PipeKit, a specialist plastic pipe distributor based in Shrewsbury, has recently supplied an extensive range of plastic pipework and drainage products to Skokholm Island, a 90-hectare nature reserve off the Pembrokeshire coast, as part of a major refurbishment project to return the island to public use.
Owned in recent years by The Wildlife Trust of South and West Wales, Skokholm was the first bird observatory in the British Isles. In 2006 the Trust closed the site to visitors after the dilapidation of the island’s building stock was seen to pose a potential risk. The old farmhouse and cottage buildings had slipped into near ruin and the estimated £1.2 million cost to modernise the accommodation could not be justified.
The challenge to reopen was initially pursued by The Friends of Skokholm, who approached the wildlife trust with an implementation strategy. In April 2010 the first working party was deployed and over a two-year period a massive undertaking has been carried out to refurbish the three main buildings in the complex. This has involved over 80 volunteers, whose efforts have helped reduce the estimated cost to just under £100,000.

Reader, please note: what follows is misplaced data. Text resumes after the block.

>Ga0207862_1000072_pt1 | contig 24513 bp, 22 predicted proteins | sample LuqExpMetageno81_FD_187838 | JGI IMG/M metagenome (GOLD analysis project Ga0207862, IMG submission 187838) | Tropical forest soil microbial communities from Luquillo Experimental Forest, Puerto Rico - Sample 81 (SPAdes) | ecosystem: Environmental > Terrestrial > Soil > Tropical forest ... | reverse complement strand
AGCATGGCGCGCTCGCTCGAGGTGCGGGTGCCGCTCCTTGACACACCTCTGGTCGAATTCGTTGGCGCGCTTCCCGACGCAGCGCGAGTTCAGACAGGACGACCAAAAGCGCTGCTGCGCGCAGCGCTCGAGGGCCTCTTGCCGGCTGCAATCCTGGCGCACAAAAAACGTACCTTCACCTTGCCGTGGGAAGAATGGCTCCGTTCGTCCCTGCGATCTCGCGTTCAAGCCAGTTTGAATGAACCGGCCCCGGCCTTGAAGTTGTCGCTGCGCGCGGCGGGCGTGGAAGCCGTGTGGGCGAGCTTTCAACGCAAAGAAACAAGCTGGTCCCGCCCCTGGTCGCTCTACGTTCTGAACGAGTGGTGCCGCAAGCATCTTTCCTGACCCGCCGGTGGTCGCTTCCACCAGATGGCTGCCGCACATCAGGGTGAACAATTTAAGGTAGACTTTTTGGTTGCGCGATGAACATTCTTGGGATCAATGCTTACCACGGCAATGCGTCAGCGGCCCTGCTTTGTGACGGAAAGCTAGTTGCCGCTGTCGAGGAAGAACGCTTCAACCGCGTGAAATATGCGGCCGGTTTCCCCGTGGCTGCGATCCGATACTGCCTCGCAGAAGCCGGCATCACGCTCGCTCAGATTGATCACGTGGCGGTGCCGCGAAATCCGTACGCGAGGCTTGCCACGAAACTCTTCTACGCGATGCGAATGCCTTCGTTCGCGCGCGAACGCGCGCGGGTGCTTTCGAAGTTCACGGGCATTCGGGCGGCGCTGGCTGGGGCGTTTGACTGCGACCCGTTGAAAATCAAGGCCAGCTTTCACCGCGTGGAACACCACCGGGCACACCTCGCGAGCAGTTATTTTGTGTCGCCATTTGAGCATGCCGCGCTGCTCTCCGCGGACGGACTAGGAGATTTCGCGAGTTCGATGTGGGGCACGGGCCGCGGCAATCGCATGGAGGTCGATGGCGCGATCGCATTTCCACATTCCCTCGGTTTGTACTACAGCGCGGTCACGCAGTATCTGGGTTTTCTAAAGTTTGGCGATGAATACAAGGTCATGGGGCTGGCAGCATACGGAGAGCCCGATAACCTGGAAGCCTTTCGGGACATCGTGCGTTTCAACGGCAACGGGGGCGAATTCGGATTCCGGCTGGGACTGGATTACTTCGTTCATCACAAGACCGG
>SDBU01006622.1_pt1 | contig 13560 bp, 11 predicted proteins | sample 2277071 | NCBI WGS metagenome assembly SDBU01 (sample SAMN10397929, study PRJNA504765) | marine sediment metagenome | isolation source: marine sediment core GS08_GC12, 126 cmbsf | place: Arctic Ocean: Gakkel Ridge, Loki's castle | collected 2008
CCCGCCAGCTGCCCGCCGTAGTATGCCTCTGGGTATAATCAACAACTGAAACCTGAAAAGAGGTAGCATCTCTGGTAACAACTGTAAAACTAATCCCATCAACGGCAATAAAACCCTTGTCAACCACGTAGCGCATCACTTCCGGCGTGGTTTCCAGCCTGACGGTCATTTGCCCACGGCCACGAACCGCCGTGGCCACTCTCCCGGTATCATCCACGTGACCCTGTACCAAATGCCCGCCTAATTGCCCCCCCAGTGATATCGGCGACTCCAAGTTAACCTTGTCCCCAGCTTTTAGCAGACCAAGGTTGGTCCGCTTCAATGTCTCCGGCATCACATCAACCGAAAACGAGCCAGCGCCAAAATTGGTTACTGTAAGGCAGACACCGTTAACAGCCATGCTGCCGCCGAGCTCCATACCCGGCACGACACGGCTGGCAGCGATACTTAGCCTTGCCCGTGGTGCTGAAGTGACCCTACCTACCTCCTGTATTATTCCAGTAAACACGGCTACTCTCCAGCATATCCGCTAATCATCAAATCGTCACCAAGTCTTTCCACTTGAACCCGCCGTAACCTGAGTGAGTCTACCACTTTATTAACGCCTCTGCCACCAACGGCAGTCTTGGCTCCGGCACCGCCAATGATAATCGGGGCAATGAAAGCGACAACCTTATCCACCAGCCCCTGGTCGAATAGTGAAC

One of the main infrastructural changes of the project was the implementation, for the first time, of supplying running water to the island’s properties. Prior to the refurbishment project, the island’s water was provided by a well 100 metres from the complex; it had to be boiled before use. The project manager turned to PipeKit after sourcing the specialist plastic-pipe distributor online. PipeKit supplied a range of GPS, Philmac, Floplast and Marley pipes and drainage products to the project, delivering the 1,100 metres of pipework and large range of fittings to Neyland Harbour for shipping to the island.
Since the dispatch, the pipework has been used to pipe and pump the water from the well to newly constructed storage tanks and then into the buildings for all water supply needs. Products from PipeKit have also been used for essential drainage and sewerage requirements and to connect with the properties new solar heating systems.
Where possible all refurbishments were tackled using an upcycle approach, recycling materials from the island, but new materials were also brought in to reroof all the buildings as well as strip, repin and restructure walls, install new kitchens and bathrooms, and introduce new furniture to bring the visitor accommodation up to modern standards.